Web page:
Beloved by Toni Morrison. I got it a couple of years back after reading the great reviews from everyone. I planned on reading it and I always tell myself I will read it before end of year but somehow we are here and I still have not read it. I have this thing of where I have to be intuitively drawn to a book, where I know it's time to read it. It still hasn’t happen with Beloved. 

10. What do you look for in a book?

I want to be transcended. I want a book that deeply shifts me, alters how I see something; our everydayness, our humanness and our collectiveness. And perhaps and always, the alternative of things. The quantum of things. The mystery of things.  I love experiencing something I have never consciously thought of in a before. I like exploding my mind with expansive things.

11. Which book would you take with you to a deserted island?

The Nature of Personal Reality by Jane Roberts. It has everything I love in a book. Every page feels like someone is ripping my mind off with truly mind-boggling and altering alternatives of what I think is reality. The book is essentially about what this whole life reality thing is about. It goes down to all the constructs of life. From time to the consciousness. What are they? What are they for? And why are they here? I can spend my whole life reading and studying that in my deserted island.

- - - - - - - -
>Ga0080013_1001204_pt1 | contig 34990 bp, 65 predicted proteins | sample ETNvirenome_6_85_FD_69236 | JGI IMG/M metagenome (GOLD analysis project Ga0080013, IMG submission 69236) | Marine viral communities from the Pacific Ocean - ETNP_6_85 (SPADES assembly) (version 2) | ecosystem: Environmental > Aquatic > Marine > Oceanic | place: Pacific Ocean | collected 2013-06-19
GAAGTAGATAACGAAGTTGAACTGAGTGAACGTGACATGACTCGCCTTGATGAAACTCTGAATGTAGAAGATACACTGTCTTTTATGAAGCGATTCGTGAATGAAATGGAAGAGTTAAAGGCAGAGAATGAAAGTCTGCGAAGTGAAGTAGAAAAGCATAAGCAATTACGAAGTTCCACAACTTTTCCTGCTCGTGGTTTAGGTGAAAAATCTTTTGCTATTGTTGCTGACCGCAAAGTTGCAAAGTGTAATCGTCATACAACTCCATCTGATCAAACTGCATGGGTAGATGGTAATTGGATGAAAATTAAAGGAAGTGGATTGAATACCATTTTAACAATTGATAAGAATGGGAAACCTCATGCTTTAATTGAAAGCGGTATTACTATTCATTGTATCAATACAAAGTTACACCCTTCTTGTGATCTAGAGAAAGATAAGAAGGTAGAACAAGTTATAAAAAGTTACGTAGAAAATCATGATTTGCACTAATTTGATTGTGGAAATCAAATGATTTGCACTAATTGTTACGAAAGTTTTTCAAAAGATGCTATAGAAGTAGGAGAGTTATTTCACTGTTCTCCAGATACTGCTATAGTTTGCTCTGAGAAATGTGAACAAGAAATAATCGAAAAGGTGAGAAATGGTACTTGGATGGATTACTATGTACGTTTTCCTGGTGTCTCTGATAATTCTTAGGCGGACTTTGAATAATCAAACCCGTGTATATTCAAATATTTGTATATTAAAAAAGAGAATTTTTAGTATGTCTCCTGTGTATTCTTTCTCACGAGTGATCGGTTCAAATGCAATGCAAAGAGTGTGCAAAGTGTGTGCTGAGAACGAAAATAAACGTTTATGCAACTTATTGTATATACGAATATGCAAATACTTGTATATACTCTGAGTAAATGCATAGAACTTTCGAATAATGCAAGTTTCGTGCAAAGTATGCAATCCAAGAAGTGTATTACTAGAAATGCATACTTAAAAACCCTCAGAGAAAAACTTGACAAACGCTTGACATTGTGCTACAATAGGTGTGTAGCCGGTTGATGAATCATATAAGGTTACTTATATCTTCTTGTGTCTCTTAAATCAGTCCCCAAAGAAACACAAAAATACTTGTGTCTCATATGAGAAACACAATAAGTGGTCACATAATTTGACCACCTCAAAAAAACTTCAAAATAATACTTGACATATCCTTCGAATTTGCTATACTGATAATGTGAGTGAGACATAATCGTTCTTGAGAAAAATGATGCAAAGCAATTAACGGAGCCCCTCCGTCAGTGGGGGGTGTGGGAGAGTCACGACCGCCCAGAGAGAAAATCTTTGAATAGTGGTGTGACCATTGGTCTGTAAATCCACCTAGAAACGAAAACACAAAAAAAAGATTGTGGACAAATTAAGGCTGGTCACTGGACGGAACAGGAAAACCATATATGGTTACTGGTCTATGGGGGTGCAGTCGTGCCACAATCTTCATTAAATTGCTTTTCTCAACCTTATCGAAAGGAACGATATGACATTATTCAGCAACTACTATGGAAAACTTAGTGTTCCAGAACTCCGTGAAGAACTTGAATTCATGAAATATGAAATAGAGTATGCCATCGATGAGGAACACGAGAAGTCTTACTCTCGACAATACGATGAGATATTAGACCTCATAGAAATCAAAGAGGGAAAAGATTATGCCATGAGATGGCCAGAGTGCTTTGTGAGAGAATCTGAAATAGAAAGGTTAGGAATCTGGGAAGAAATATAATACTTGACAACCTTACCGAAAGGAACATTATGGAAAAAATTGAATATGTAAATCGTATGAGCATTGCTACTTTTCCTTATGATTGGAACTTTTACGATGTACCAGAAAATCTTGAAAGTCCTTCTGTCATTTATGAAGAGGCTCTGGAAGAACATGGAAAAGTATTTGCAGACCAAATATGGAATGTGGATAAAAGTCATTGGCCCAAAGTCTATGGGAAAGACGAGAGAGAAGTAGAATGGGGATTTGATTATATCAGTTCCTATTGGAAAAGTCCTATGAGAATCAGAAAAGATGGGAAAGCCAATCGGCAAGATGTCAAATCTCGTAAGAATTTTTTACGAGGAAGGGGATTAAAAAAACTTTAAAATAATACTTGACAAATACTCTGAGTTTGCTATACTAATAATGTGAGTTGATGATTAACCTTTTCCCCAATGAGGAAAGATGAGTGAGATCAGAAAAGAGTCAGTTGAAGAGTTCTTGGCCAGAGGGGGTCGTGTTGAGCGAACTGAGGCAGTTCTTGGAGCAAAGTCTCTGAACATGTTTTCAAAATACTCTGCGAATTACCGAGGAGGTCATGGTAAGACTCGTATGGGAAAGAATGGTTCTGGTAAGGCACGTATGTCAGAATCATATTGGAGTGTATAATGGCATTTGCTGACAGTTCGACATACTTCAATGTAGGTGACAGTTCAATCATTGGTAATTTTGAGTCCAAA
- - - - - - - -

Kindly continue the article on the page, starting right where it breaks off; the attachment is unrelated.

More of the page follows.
12. What would the title of your memoir be?

That God Girl: The Life of Gaamangwe Joy Mogami. This title might change next year. I am currently all about God and being a good girl this year.

13. Which person do you know personally is the best storyteller, and why?

I think my dear friend, Gbenga Adesina is the best storyteller I know. The way he captures, as he likes to say, our everydayness is pure genius. I deeply connect with the lucidity and vividness of all his work. Even the way he speaks sounds like a dream. I am in awe of him.

14. What do you prefer: audio book or e-book?

I prefer an e book. I like the sound of my voice in my head as I read. I am more emerged in the story when I read myself.

15. What was your favourite African story growing up, and why?

I used to love the African mythology stories. I still do. My favourite story was told to me orally by many people. It was about a girl who fell in-love with a half-man, half-snake being. I loved it not so much for the details but rather for its mysticism. I used to order people to tell me the story, over and over again. My thought: how will that half-man, half-snake look like? What will it be like if this was real? And that how my love  for fantasy started.